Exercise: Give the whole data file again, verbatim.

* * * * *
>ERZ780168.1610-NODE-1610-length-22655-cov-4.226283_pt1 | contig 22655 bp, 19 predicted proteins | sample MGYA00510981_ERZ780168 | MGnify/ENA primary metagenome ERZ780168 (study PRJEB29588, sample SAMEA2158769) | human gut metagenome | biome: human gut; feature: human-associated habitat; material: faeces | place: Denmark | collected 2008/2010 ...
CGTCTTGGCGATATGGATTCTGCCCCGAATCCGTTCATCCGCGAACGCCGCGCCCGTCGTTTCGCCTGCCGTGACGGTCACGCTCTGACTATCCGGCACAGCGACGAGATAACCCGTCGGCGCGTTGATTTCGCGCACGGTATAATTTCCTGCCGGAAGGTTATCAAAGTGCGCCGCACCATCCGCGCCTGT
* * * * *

>ERZ780168.1610-NODE-1610-length-22655-cov-4.226283_pt1 | contig 22655 bp, 19 predicted proteins | sample MGYA00510981_ERZ780168 | MGnify/ENA primary metagenome ERZ780168 (study PRJEB29588, sample SAMEA2158769) | human gut metagenome | biome: human gut; feature: human-associated habitat; material: faeces | place: Denmark | collected 2008/2010 ...
CGTCTTGGCGATATGGATTCTGCCCCGAATCCGTTCATCCGCGAACGCCGCGCCCGTCGTTTCGCCTGCCGTGACGGTCACGCTCTGACTATCCGGCACAGCGACGAGATAACCCGTCGGCGCGTTGATTTCGCGCACGGTATAATTTCCTGCCGGAAGGTTATCAAAGTGCGCCGCACCATCCGCGCCTGT